Cleanroom

Surely cleanrooms qualify. Air filtered everywhere. Operators garbed from head to foot with only a portion of their faces exposed.  Spotless stainless steel and plastic surfaces everywhere. No paper or cardboard anywhere. Manufactured product protected. Surely this is cleanliness next to Godliness.

 

Appearances are deceiving. Despite the advances made in the High Efficiency Particle Air (HEPA) filters used in cleanrooms, there’s no such thing as a totally particle-free environment. The cleanroom looks clean but particles too small to see with the naked eye are present in the cleanroom and settle on all exposed surfaces.

 

As semiconductor and pharmaceutical manufacturers will attest, in the cleanroom these particles can settle on exposed silicon wafers (“witness wafers”) and bacteria (viable particles) can settle on agar-coated petri dishes (“settling plates”). After exposure, the wafers are laser-scanned to measure particles per unit area and the settling plates are incubated for 5-7 days and the number of colony forming units (CFUs) counted. These methods permit determination of the number of particles/bacteria that deposit on surfaces in a given cleanroom zone.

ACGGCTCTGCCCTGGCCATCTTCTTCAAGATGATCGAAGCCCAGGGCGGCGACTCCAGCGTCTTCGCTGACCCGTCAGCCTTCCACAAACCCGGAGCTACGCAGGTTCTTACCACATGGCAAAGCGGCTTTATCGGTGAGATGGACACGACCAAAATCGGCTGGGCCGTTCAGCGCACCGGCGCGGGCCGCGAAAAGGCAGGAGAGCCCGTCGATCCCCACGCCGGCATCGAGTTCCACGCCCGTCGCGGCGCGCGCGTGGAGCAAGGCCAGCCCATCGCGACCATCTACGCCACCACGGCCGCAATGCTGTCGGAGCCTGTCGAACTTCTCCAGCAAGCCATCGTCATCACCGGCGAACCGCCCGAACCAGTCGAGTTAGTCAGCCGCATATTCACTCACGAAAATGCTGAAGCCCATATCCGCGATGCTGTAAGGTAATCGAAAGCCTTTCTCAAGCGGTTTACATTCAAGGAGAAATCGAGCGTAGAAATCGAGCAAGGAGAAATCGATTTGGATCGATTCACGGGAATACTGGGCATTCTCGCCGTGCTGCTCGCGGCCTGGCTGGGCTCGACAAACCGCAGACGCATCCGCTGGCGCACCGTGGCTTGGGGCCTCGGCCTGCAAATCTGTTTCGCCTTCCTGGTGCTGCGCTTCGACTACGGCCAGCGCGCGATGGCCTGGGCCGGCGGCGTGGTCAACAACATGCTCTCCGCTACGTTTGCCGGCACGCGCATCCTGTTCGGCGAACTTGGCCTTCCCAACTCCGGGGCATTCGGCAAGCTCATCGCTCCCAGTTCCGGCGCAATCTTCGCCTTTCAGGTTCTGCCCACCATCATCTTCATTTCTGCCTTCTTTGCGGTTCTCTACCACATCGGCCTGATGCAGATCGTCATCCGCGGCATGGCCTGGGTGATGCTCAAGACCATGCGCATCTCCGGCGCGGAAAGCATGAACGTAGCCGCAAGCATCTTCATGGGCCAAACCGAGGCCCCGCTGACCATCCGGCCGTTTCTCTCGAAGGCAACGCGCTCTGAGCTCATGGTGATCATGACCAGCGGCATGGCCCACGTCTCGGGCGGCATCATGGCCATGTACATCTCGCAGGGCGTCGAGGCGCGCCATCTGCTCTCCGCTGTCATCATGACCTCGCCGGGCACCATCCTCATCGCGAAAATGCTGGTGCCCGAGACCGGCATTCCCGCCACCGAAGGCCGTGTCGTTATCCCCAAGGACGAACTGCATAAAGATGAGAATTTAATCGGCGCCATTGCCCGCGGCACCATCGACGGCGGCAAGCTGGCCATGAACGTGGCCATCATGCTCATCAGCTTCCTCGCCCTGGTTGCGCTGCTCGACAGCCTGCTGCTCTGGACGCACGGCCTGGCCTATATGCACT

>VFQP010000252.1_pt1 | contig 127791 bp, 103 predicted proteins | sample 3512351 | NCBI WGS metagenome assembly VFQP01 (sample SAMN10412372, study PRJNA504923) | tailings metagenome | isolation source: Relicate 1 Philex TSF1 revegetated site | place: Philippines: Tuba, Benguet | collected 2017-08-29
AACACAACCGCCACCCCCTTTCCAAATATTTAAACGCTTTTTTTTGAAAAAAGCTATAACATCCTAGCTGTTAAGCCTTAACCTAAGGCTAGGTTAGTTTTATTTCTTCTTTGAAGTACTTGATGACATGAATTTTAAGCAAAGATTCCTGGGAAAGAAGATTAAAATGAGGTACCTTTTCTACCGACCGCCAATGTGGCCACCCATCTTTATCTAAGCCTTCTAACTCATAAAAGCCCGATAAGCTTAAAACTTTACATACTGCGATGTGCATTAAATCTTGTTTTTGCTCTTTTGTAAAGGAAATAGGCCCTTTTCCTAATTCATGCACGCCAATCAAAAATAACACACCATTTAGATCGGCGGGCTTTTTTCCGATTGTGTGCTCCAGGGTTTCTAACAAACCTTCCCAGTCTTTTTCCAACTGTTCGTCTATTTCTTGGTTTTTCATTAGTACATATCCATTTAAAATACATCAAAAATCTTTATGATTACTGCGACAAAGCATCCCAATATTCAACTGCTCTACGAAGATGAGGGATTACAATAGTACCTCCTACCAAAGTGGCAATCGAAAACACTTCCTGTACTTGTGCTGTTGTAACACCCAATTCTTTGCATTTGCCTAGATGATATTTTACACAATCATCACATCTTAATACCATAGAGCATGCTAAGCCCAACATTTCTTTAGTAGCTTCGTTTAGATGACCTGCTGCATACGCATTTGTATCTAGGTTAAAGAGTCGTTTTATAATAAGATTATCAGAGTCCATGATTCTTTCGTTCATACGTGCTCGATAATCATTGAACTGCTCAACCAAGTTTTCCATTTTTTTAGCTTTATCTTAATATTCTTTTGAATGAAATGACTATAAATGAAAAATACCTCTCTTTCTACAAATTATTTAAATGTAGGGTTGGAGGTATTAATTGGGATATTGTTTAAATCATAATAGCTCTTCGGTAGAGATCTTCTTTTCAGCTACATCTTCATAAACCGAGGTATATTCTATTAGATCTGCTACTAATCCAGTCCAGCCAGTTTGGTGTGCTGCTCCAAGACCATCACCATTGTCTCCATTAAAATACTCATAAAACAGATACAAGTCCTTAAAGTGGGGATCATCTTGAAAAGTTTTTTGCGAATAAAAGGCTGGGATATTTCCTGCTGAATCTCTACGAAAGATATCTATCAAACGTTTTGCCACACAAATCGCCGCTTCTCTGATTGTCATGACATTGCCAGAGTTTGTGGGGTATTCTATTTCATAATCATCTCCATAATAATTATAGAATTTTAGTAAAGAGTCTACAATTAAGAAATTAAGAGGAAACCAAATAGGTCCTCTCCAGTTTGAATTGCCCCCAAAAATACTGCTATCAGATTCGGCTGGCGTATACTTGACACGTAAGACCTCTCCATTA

The deposition mechanism can range from sedimentation (gravitational effects), diffusion (movement from high concentration to low concentration) or electrostatic effects (attraction of like charges). The details of the deposition mechanism need not concern us. What we worry about is that even in the cleanest cleanrooms with superb air filtering, particles will deposit on surfaces possibly contaminating and compromising the end manufactured product. We need to focus on what keeps those particles bound to surfaces and how do we most effectively remove those particles?

 

Next up: Binding forces that hold particles to surfaces.


 

particles on surfaces

 

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